Three times you shall keep a feast to me in the year.…
To forget is far easier than to remember. Festivals are like posts to which we can fasten the cords of memory, so that, securely fastened, we may not drift down the stream of Lethe. To forget facts is to ignore the duties to which facts prompt us. We must leave undone what we ought to do, unless we take measures to keep us in remembrance. The great fact which the Israelites needed to remember was the relation of dependence in which they stood to God. He had freed them from slavery, he had provided them with food, he had given them, besides, the means of enjoyment - wine and oil - above all that they could ask or think. By means of the three great annual festivals threefold security was given against forgetfulness of this fact. To keep the festivals was to realise the relation, and to strengthen it by practical acknowledgment. Consider -
I. THE FEAST OF FREEDOM. In this connection (ver. 15) the unleavened bread is the point emphasised - to be eaten for seven days, a full week, at the commencement of the sacred year. As a reminder it suggested -
1. Past slavery. The tyrannous oppression of Egypt; hopeless condition ere God looked upon them; life but a synonym for bare existence; even sustenance depending upon the caprice of others.
2. Past deliverance. The paschal night; unleavened bread the accompaniment of the first paschal feast; food a very secondary consideration when freedom was in question.
3. Present duties. God had delivered them from slavery that they might serve him as his free people; an inner slavery worse than the outer; a purification needed in the heart even more important than that in the home. The leaven of malice and wickedness must be sought out and put away; so long as they retained that, freedom was but a nominal privilege.
II. THE FEAST OF FIRST-FRUITS. Linked on to the second day of unleavened bread. God would have his children look forward; and so he makes the first blessing a seed in which are enwrapped others. Freed by God, the people could appropriate, as his children, the promise made to children (Genesis 1:29, as modified by the fall, Genesis 3:19). The gift of food was God's gift, but their cooperation was needed for its fruition; it was to be the fruit, not the creation of their labours. Familiarity breeds forgetfulness as often as it breeds contempt. A reminder needed that human labour can, at most, work up God's raw material. [The cerealia, or corn plants, well called "a standing miracle." Apparently a cultivated grass, yet no known grass can be improved into corn by cultivation. Corn can be degraded by artificial means into a worthless perennial; as it is, it is an annual, exhausting itself in seeding, needing man's labour to its perfection and preservation.] To get his food, man is constantly reminded that he must be a fellow-worker with God.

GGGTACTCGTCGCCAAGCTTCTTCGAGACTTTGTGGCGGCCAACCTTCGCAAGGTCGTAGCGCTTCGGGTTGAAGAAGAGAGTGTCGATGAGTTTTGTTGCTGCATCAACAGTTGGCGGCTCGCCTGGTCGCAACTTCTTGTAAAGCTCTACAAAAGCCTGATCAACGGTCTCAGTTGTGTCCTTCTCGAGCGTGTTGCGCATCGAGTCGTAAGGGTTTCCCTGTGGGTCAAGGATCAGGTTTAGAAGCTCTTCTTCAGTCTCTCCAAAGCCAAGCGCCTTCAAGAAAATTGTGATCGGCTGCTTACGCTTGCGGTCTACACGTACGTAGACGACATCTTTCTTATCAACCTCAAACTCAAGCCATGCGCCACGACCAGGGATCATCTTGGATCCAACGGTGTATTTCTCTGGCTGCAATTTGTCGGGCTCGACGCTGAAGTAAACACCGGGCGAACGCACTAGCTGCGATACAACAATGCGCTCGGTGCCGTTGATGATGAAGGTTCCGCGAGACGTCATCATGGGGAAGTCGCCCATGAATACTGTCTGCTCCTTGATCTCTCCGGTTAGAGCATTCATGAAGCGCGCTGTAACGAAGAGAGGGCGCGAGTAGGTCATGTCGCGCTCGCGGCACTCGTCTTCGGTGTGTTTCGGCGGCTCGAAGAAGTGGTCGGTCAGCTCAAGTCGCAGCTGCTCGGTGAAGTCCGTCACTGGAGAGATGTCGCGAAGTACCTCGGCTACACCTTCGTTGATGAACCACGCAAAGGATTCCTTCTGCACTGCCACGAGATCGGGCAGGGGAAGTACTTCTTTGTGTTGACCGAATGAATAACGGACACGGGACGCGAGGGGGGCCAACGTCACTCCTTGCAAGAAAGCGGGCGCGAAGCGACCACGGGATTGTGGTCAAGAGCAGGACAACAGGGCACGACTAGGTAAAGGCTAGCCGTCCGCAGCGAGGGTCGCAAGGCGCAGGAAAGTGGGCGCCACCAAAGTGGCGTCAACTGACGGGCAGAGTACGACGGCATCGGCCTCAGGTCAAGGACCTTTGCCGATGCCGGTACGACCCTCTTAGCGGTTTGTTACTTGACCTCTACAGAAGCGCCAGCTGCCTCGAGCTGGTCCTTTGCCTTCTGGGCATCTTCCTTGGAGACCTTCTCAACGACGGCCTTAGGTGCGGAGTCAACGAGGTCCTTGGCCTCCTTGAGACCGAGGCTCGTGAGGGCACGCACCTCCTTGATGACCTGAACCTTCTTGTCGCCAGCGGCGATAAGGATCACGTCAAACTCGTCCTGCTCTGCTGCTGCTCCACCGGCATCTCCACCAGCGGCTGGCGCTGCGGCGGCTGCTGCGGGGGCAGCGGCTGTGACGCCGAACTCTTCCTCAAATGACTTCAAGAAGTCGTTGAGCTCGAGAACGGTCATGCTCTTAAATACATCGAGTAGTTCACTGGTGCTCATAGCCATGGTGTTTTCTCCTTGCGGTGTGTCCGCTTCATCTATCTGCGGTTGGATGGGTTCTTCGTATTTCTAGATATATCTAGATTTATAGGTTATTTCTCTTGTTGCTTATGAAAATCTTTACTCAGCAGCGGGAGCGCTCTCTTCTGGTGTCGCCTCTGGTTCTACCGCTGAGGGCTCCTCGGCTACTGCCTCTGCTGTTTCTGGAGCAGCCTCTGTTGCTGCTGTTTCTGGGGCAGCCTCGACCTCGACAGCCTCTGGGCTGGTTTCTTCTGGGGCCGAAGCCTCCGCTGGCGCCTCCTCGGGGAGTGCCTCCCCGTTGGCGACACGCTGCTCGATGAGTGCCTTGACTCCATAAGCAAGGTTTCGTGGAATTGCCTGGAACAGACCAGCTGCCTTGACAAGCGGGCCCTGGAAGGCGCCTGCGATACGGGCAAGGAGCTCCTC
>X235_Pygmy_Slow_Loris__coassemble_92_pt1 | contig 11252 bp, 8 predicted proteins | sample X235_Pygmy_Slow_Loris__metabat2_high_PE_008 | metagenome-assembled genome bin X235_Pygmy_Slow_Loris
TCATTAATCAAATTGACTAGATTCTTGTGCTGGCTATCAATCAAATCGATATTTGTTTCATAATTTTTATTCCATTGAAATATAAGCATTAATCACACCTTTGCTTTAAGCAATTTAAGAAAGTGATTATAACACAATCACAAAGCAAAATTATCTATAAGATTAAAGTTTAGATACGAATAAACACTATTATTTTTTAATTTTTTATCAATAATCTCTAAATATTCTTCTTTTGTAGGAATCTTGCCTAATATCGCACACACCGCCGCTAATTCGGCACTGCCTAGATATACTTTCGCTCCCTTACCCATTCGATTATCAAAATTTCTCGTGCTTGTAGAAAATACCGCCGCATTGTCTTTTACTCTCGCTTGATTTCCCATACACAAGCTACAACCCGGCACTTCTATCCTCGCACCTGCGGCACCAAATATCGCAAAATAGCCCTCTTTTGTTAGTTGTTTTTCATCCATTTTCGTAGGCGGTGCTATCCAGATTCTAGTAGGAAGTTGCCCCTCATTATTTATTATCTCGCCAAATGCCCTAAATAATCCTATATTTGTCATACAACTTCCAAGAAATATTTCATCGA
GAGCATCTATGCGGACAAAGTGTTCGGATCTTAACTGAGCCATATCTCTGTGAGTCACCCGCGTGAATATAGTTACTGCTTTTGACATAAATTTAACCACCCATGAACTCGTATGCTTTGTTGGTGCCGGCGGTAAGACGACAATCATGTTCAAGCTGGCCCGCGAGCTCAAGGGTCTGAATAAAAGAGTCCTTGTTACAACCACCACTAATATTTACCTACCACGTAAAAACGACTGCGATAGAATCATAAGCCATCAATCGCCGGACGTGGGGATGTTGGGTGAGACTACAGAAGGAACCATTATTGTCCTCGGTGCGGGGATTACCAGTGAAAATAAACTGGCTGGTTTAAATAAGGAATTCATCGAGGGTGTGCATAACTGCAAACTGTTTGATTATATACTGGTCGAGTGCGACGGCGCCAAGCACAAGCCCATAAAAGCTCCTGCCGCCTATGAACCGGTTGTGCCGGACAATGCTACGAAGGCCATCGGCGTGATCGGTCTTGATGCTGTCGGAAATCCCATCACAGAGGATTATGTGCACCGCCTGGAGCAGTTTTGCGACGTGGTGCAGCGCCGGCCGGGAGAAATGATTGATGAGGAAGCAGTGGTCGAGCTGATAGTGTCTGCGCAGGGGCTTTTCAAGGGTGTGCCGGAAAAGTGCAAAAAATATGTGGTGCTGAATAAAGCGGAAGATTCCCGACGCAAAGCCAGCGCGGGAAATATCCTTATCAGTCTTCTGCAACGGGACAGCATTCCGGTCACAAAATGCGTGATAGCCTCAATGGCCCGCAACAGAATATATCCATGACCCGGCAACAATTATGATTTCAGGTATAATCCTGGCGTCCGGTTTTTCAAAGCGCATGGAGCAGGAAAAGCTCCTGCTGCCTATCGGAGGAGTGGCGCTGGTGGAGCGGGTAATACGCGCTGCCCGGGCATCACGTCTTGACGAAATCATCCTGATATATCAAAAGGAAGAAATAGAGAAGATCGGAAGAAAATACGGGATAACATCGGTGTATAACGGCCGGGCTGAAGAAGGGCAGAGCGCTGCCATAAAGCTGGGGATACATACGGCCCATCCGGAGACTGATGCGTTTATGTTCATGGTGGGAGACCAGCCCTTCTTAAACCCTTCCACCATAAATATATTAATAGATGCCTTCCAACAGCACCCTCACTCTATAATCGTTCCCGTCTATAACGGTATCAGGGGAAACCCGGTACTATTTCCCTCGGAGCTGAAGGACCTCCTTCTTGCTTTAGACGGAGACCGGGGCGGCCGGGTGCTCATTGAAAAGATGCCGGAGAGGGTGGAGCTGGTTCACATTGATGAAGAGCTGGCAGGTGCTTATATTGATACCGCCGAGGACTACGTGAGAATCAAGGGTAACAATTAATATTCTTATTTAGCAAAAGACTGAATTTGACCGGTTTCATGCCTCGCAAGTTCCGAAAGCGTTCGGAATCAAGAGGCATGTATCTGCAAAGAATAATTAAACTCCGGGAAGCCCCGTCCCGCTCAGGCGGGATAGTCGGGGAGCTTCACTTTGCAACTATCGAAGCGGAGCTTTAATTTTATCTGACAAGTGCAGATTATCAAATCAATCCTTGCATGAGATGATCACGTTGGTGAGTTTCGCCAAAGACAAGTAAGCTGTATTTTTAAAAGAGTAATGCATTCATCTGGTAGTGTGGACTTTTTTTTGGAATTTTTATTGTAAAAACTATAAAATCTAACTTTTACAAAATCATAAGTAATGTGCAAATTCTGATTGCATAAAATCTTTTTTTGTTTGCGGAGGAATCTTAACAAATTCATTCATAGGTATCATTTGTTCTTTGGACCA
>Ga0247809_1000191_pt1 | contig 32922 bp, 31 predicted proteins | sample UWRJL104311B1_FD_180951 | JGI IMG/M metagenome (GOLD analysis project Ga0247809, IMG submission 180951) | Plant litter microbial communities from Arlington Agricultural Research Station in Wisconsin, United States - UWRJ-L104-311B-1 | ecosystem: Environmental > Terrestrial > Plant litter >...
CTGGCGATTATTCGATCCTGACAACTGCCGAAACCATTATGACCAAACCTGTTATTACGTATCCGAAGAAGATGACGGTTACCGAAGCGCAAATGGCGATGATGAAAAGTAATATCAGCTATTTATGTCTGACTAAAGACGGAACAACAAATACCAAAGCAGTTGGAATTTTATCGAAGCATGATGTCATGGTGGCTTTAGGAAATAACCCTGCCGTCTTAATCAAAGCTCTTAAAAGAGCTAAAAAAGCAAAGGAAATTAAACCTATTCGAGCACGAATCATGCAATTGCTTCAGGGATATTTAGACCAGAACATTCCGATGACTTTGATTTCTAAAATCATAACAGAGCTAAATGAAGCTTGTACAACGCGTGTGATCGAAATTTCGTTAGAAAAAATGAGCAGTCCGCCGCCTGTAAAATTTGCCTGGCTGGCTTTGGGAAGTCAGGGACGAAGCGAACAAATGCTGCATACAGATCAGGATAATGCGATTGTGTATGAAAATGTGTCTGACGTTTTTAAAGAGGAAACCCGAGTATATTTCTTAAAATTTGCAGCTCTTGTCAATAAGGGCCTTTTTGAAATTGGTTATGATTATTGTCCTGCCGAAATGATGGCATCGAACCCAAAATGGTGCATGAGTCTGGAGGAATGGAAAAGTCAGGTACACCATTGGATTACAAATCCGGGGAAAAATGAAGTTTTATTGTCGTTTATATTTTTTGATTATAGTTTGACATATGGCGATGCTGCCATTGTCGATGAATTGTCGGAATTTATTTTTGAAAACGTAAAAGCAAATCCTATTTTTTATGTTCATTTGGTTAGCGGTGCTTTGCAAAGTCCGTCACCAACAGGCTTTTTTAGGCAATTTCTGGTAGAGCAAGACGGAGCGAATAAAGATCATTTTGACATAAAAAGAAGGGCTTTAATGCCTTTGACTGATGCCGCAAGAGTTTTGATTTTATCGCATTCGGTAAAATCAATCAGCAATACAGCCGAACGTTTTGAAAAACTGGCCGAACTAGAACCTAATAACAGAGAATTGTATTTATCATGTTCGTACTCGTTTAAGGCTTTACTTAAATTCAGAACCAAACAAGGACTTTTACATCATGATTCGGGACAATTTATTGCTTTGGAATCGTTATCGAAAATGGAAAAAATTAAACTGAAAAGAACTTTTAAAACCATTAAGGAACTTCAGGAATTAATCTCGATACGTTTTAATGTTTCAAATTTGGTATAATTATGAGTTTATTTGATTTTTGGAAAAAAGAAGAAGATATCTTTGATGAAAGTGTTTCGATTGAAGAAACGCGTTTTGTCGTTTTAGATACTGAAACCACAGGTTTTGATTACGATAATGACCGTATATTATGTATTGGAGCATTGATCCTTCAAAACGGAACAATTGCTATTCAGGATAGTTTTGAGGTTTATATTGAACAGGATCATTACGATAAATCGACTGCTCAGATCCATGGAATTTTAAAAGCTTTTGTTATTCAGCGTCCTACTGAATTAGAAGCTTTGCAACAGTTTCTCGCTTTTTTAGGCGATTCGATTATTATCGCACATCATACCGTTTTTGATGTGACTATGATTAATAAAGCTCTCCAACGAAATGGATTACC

III. THE FEAST OF INGATHERING. As the year rolls on, it exhibits more and more of God's goodness and bounty. It calls for ever fresh acknowledgment of that love which gives "liberally and upbraideth not." Freedom a great gift, the capacity to work for one's own livelihood; so, too, food, the means through which that capacity may find exercise; further, God gives all the fruits of the earth in their season, so that man through his labour may find not merely health but happiness. Naturally this was the most joyful of all the festivals - the blossoms which glorified the stem springing from the root of freedom. To rejoice in the Lord is the final outcome of that faith which enables us to realise our sonship. Conclusion. - These festivals have more than an historical interest. They teach the same truths as of old, but for Christians their meaning is intensified. Unleavened bread is associated with Calvary, freedom from the tyranny of sin (1 Corinthians 5:7, 8). Linked to this is our first-fruits festival; Christ, the first-fruits (1 Corinthians 15:20), made our food through the gift of the Spirit at Pentecost. The feast of ingathering is not yet, but we may rejoice in it by anticipation (1 Peter 1:6). The final festival is described for us by St. John in the Revelation (Revelation 7:9-17). Blessed are they who, with robes washed white, shall share the joy of that feast of Ingathering. - G.
Parallel VersesKJV: Three times thou shalt keep a feast unto me in the year.